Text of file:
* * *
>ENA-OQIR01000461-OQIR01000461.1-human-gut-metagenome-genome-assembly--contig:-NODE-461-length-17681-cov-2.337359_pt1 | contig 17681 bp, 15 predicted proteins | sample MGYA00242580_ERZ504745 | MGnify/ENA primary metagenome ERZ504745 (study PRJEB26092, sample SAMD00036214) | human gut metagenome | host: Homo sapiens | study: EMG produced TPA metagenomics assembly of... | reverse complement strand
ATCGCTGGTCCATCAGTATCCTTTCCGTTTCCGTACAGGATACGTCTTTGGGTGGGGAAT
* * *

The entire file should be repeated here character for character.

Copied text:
>ENA-OQIR01000461-OQIR01000461.1-human-gut-metagenome-genome-assembly--contig:-NODE-461-length-17681-cov-2.337359_pt1 | contig 17681 bp, 15 predicted proteins | sample MGYA00242580_ERZ504745 | MGnify/ENA primary metagenome ERZ504745 (study PRJEB26092, sample SAMD00036214) | human gut metagenome | host: Homo sapiens | study: EMG produced TPA metagenomics assembly of... | reverse complement strand
ATCGCTGGTCCATCAGTATCCTTTCCGTTTCCGTACAGGATACGTCTTTGGGTGGGGAAT